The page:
Yippee! It’s a bank holiday weekend AND we actually have some sun here in the UK. However, having some sun does mean I’ve had to put the sewing/crafting to the side for a few hours to do a number of outdoor jobs (gardening/painting/cleaning the drive) before the sun goes away again. I’m so close to having a pair of pyjama bottoms & a bean bag finished, so I’m sure to be posting about those soon.
In the meantime, I finally got around to photographing an apron I made back when we first moved into our house 1 1/2 year ago.
The pattern is McCall’s M4793, option A. It’s a very sweet little apron, with three roomy pockets. I really like the ric rac detail on this pattern option. As you can see, I went for a green wobbly ric rac.
The fabric I used for the apron was from Ikea. Although it looks like different fabrics have been used it’s actually all made from a single fabric – which had a patchwork effect. The fabric is dated 2008 and was deigned by Lotta Kuhlhorn who has designed a number of great fabrics for Ikea.
I actually bought this fabric while on holiday in Hong Kong. I had been meaning to visit Ikea to buy fabric for this apron before we went on holiday but hadn’t gotten around to it, then while we were in Hong Kong we happened to stumble across an Ikea in a mall dedicated to home ware stores. Since it was right there it made sense to pick up some fabric and stop off in the cafe for Daim cake. If I remember correctly the Ikea we visited was located close to the Ten Thousand Buddhas Monastery, which is what we were actually in the area to visit.
P.S. elsewhere on the web I spotted the following interesting bits and bobs over the last few days:
- The Patchwork Harmony blog featured a lovely tutorial to cover a silk lantern (from Craftsy magazine). If you don’t already read their 91 magazine make sure to check that out too, as it’s awesome
- I just discovered the Thread Cult podcast, which features interviews with the sewing/textile world’s best & brightest. The most recent episode featured Sarai Mitnick from Colette patterns
- A local-ish gallery to me, Bilston Craft Gallery, has a great wooden automaton of a mermaid in a pub by Wanda Sowry on display at the moment. I must go see!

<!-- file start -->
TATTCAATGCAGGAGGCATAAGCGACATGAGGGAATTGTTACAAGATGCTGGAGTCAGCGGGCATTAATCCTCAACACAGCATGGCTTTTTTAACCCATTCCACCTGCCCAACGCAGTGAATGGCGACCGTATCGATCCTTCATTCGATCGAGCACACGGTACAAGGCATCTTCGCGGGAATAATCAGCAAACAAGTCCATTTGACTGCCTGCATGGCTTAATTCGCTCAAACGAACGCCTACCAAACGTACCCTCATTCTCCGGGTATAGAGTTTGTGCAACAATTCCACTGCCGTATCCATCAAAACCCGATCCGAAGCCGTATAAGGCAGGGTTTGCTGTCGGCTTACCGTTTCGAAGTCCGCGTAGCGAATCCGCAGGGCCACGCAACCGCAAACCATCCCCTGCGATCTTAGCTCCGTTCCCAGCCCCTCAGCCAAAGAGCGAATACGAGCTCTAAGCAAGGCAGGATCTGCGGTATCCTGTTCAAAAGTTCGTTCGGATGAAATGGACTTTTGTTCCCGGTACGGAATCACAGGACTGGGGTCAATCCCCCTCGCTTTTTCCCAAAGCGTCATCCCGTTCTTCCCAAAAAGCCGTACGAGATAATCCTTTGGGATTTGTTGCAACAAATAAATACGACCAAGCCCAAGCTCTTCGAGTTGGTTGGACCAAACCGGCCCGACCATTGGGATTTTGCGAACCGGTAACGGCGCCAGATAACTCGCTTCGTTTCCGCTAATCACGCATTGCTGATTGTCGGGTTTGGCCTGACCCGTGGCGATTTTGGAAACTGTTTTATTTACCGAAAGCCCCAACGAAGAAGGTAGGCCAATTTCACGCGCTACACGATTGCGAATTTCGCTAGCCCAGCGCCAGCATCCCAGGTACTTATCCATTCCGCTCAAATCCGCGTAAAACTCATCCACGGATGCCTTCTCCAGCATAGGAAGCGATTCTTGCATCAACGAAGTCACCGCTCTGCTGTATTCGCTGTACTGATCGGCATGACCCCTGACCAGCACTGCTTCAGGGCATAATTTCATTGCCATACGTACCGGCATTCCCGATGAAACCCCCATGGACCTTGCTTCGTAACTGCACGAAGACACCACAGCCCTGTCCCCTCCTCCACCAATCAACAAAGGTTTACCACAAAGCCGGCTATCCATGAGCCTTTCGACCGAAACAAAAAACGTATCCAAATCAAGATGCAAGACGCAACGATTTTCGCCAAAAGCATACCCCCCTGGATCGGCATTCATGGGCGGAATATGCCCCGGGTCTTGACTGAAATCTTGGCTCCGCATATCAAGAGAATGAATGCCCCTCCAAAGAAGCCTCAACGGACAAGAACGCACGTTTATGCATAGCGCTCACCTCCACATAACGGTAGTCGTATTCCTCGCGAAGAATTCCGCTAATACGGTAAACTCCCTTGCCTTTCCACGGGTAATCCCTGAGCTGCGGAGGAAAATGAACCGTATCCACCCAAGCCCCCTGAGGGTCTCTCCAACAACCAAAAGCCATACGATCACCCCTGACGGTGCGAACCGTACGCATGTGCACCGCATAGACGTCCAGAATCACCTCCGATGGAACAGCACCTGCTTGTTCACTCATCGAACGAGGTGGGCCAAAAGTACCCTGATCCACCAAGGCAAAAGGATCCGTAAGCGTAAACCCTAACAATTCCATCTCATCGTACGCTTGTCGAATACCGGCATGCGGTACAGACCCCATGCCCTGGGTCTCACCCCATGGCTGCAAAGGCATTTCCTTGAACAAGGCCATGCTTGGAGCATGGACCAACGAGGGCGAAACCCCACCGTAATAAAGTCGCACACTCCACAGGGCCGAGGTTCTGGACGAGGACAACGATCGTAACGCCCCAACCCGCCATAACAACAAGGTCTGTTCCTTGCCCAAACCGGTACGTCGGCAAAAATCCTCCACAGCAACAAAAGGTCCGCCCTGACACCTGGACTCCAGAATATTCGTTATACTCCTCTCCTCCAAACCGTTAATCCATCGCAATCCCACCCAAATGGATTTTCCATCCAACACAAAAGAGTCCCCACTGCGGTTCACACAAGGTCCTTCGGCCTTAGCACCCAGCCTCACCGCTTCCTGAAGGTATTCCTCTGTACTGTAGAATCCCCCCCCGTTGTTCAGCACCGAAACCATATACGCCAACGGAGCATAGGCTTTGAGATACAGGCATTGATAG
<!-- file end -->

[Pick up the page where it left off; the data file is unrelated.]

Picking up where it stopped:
Yesterday morning I had to pop to the doctor’s before work for a regular blood-pressure check. I was wearing the brooch I made at the Made in the Middle Craft Taster day and the doctor asked me about it. Well, that quickly led to a discussion about craft and sewing. The doctor was getting into craft (she’d just bought her first issue of Making magazine and a sewing machine) and I attempted to provide some tips on taking up her curtains and easy starter sewing patterns. I’m not sure if it’s a sign of how popular craft has become or just a sign that I’m so obsessed I manage to bring every conversation (even a medical consultation!) around to sewing… anyway it wasn’t a bad start to the day.
I spotted a couple of interesting links out and about on the web today:
- I spotted an interesting post on Craftsy about independent sewing pattern designers.
- Colette patterns have posted the short listed entries to the Laurel contest. Luckily they are asking readers to vote for 5 entries, there’s no way I could pick just one!
Now for the real subject of this post, the handmade birthday cards I made for Phil over the last few years. I only just rediscovered these in a box under our bed recently so haven’t posted pictures of any of these before. A couple are looking a little worse for wear for being squashed under the bed…
Shamefully I made all of these before me and Phil moved in together. Since we bought our house I’ve not made him a decent card. The excuse for this is that it’s difficult to secretly make him a card when we’re both in the house. Truthfully though I could sneak up stairs for an hour or so. I’ll try to ensure I make the effort this year.